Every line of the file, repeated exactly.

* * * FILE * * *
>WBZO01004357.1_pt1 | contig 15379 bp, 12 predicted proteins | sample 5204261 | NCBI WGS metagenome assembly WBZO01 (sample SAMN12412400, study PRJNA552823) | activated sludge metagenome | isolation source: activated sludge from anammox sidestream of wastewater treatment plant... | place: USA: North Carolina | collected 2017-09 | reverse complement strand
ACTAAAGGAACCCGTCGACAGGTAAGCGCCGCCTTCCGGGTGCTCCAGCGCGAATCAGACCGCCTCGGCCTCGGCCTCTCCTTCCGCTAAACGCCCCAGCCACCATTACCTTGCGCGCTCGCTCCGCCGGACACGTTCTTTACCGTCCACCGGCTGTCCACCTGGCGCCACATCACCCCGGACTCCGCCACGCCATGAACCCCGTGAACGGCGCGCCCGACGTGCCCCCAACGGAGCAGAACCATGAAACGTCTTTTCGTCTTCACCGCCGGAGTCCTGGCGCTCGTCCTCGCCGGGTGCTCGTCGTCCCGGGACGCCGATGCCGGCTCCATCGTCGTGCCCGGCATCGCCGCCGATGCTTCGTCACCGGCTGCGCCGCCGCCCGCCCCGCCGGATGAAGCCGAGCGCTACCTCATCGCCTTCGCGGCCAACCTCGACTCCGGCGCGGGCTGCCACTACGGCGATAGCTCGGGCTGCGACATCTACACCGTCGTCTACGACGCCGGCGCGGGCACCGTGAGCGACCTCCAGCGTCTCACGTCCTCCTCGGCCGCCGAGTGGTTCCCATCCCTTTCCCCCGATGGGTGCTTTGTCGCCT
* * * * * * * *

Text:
>WBZO01004357.1_pt1 | contig 15379 bp, 12 predicted proteins | sample 5204261 | NCBI WGS metagenome assembly WBZO01 (sample SAMN12412400, study PRJNA552823) | activated sludge metagenome | isolation source: activated sludge from anammox sidestream of wastewater treatment plant... | place: USA: North Carolina | collected 2017-09 | reverse complement strand
ACTAAAGGAACCCGTCGACAGGTAAGCGCCGCCTTCCGGGTGCTCCAGCGCGAATCAGACCGCCTCGGCCTCGGCCTCTCCTTCCGCTAAACGCCCCAGCCACCATTACCTTGCGCGCTCGCTCCGCCGGACACGTTCTTTACCGTCCACCGGCTGTCCACCTGGCGCCACATCACCCCGGACTCCGCCACGCCATGAACCCCGTGAACGGCGCGCCCGACGTGCCCCCAACGGAGCAGAACCATGAAACGTCTTTTCGTCTTCACCGCCGGAGTCCTGGCGCTCGTCCTCGCCGGGTGCTCGTCGTCCCGGGACGCCGATGCCGGCTCCATCGTCGTGCCCGGCATCGCCGCCGATGCTTCGTCACCGGCTGCGCCGCCGCCCGCCCCGCCGGATGAAGCCGAGCGCTACCTCATCGCCTTCGCGGCCAACCTCGACTCCGGCGCGGGCTGCCACTACGGCGATAGCTCGGGCTGCGACATCTACACCGTCGTCTACGACGCCGGCGCGGGCACCGTGAGCGACCTCCAGCGTCTCACGTCCTCCTCGGCCGCCGAGTGGTTCCCATCCCTTTCCCCCGATGGGTGCTTTGTCGCCT